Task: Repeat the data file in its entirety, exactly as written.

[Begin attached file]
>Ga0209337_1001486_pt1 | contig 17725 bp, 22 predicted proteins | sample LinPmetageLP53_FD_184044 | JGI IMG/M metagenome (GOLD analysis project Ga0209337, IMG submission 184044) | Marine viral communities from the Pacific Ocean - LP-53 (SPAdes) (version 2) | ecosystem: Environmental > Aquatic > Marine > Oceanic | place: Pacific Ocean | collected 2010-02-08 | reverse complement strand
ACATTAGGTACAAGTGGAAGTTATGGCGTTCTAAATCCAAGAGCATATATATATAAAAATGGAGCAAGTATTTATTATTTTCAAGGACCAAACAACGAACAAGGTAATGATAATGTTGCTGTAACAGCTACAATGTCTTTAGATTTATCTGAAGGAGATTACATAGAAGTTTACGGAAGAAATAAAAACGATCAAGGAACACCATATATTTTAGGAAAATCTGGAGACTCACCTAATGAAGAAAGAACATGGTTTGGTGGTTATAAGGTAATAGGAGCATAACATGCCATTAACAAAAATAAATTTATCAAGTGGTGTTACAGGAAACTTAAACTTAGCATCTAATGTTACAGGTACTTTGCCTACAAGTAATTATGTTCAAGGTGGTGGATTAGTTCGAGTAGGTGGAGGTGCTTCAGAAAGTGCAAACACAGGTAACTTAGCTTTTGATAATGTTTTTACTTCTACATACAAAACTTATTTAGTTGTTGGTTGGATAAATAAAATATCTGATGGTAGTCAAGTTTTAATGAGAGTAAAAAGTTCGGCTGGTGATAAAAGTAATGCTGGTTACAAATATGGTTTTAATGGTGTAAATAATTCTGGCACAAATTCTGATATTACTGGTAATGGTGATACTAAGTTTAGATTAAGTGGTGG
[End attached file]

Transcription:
>Ga0209337_1001486_pt1 | contig 17725 bp, 22 predicted proteins | sample LinPmetageLP53_FD_184044 | JGI IMG/M metagenome (GOLD analysis project Ga0209337, IMG submission 184044) | Marine viral communities from the Pacific Ocean - LP-53 (SPAdes) (version 2) | ecosystem: Environmental > Aquatic > Marine > Oceanic | place: Pacific Ocean | collected 2010-02-08 | reverse complement strand
ACATTAGGTACAAGTGGAAGTTATGGCGTTCTAAATCCAAGAGCATATATATATAAAAATGGAGCAAGTATTTATTATTTTCAAGGACCAAACAACGAACAAGGTAATGATAATGTTGCTGTAACAGCTACAATGTCTTTAGATTTATCTGAAGGAGATTACATAGAAGTTTACGGAAGAAATAAAAACGATCAAGGAACACCATATATTTTAGGAAAATCTGGAGACTCACCTAATGAAGAAAGAACATGGTTTGGTGGTTATAAGGTAATAGGAGCATAACATGCCATTAACAAAAATAAATTTATCAAGTGGTGTTACAGGAAACTTAAACTTAGCATCTAATGTTACAGGTACTTTGCCTACAAGTAATTATGTTCAAGGTGGTGGATTAGTTCGAGTAGGTGGAGGTGCTTCAGAAAGTGCAAACACAGGTAACTTAGCTTTTGATAATGTTTTTACTTCTACATACAAAACTTATTTAGTTGTTGGTTGGATAAATAAAATATCTGATGGTAGTCAAGTTTTAATGAGAGTAAAAAGTTCGGCTGGTGATAAAAGTAATGCTGGTTACAAATATGGTTTTAATGGTGTAAATAATTCTGGCACAAATTCTGATATTACTGGTAATGGTGATACTAAGTTTAGATTAAGTGGTGG